Journaling for Teachers
As teachers, we are always looking for a safe outlet to express some of our frustrations as well as talk about the successes we have throughout the day (no matter how small). Journaling is an incredible outlet and a great form of self-care. Writing in a journal is not only therapeutic, but it also helps us solve issues that plague our daily life. While I haven’t committed to journaling daily, I have committed to journaling at least once a week to reflect and to ensure I am growing in a healthy way.
Writing in my journal leaves me feeling calm, centered, and empowered. Because I know the power in writing in a journal, I thought I’d share some information and tips about journaling for teachers.
Often times one of the biggest hurdles in journaling is not knowing where to start. My goal is to leave you feeling informed, inspired, and ready to take action towards a better you. Before we begin, let me introduce you to different types of journaling.
Reflective Journaling for Teachers
One of my favorite types of journaling is reflective journaling. This type of writing encourages you to reflect on your day or your week. It can include good things, bad things, or anything that you feel is important. The reason why reflective journaling is so incredible is that it helps you learn more about yourself and where there is knowledge – there is power. During reflective journaling, you may discover triggers you never knew you had, habits (both good and bad), and also what people, places, and things make you happy. By making a habit of journaling regularly, you can discover things about yourself that you never knew existed. You can confront fears, heal inner conflicts, and empower yourself. You can literally become a greater version of you (however that may look).
Scripting (Or Journaling for Goal Setting)
Scripting or as some people call it “The Fast Forward Method” is an effective journaling strategy for goal setting. This type of journaling asks that you become greater than your current circumstances and visit a future version of you (LOL stay with me).
You pick a goal (or circumstance you’re currently in) and write “from the future.” How does life look after accomplishing that goal? What do you see? How do you feel? What would you tell your past self? You want to include as much detail as possible and evoke all the positive feelings that come along with accomplishing that goal.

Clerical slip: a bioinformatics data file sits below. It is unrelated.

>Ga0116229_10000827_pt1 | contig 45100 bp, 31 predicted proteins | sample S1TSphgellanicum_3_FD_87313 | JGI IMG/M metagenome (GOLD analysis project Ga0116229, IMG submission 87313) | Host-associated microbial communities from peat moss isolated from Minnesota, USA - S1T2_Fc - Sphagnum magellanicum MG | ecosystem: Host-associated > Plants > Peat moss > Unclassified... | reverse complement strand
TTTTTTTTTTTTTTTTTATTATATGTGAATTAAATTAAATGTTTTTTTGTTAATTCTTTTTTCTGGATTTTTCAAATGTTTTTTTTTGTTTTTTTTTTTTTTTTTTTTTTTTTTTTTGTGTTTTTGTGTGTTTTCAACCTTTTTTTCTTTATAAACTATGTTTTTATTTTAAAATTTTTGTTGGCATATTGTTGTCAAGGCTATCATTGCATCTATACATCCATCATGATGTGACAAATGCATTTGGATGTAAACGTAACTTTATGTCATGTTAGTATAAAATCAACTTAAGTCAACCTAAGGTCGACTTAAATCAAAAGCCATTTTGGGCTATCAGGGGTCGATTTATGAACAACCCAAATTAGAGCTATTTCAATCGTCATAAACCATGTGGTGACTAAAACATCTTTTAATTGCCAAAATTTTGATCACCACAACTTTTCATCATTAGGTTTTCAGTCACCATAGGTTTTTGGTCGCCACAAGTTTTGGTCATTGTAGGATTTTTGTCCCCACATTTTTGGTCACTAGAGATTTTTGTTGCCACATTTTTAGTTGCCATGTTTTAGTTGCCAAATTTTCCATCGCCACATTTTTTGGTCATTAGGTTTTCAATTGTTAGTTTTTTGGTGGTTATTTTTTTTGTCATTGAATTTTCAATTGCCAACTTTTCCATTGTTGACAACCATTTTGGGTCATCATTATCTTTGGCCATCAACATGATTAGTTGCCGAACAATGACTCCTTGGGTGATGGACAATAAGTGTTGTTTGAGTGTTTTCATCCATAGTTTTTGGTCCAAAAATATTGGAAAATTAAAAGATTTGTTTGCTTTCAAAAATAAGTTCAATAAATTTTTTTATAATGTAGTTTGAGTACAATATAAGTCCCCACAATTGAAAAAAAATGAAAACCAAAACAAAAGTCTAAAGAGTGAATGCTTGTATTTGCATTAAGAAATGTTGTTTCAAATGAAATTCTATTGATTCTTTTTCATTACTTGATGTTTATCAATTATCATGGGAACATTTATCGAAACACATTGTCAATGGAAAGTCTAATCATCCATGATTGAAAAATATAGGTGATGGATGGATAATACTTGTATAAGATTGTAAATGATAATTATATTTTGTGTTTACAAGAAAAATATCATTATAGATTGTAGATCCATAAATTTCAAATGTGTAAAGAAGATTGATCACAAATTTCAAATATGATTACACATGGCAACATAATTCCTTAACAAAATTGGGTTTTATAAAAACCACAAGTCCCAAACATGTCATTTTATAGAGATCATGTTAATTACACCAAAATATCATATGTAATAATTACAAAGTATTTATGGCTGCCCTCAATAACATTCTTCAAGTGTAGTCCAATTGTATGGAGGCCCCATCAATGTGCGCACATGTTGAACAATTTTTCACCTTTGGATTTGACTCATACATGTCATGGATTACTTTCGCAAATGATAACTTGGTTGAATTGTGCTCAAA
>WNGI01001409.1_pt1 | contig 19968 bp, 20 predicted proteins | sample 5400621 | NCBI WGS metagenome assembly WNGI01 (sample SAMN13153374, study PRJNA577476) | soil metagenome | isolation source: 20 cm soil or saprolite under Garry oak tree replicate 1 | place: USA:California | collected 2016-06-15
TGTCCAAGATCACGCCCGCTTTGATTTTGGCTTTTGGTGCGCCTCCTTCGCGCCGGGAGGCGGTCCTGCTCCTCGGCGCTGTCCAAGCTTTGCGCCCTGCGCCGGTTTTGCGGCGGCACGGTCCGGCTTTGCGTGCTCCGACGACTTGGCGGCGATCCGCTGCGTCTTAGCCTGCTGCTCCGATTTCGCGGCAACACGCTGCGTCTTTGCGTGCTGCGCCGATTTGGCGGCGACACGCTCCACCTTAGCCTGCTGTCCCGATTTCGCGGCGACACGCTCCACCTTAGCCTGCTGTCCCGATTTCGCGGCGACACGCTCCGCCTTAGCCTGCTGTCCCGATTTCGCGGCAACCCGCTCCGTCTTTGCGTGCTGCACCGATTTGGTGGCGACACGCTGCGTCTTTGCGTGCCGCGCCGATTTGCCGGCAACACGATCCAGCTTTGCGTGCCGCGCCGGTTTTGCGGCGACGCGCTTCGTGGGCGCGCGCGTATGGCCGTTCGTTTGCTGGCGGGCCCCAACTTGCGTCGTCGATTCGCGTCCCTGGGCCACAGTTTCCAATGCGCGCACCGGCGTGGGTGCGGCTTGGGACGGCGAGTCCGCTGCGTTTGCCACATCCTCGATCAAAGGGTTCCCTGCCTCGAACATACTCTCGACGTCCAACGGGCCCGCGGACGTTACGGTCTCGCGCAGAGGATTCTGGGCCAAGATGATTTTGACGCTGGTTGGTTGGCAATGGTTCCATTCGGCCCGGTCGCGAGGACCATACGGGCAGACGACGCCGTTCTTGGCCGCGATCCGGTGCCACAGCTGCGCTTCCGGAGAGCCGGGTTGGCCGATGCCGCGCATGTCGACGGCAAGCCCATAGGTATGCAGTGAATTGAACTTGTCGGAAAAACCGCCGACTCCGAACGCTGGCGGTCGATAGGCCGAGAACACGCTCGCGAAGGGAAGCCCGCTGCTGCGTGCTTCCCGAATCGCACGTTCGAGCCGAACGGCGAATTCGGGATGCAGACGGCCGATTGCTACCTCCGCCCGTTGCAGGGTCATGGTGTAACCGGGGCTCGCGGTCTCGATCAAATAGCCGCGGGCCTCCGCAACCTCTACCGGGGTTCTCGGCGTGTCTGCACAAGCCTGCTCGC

Athletes and top performers use scripting all the time, as another form of visualization. Using the mind, an athlete can call up these images over & over, enhancing the skill through repetition, just like physical practice. The parts of the brain that “light up” when you physically do an activity also light up by visualizing the activity. This specific part of your brain can’t tell the difference.
So how is this beneficial? Visualization, especially in written form, stimulates the creative part of your brain. It helps generate new ideas that can help you achieve your goals or motivate you during your current circumstances.
If you’re interested in learning more about scripting, you can check out my private Facebook group – The Calm(ish) Teacher.
Journaling for Self-Love
I want you to think of self-love like a wrinkle in a shirt. You iron the shirt and the wrinkle comes out (you feel great). However, after time wrinkles come back. So again, you take our your iron, you do the work, and the wrinkle goes away. It’s a cycle. Self-Love is not a destination but a lifelong commitment. This was something I got wrong for a very long time.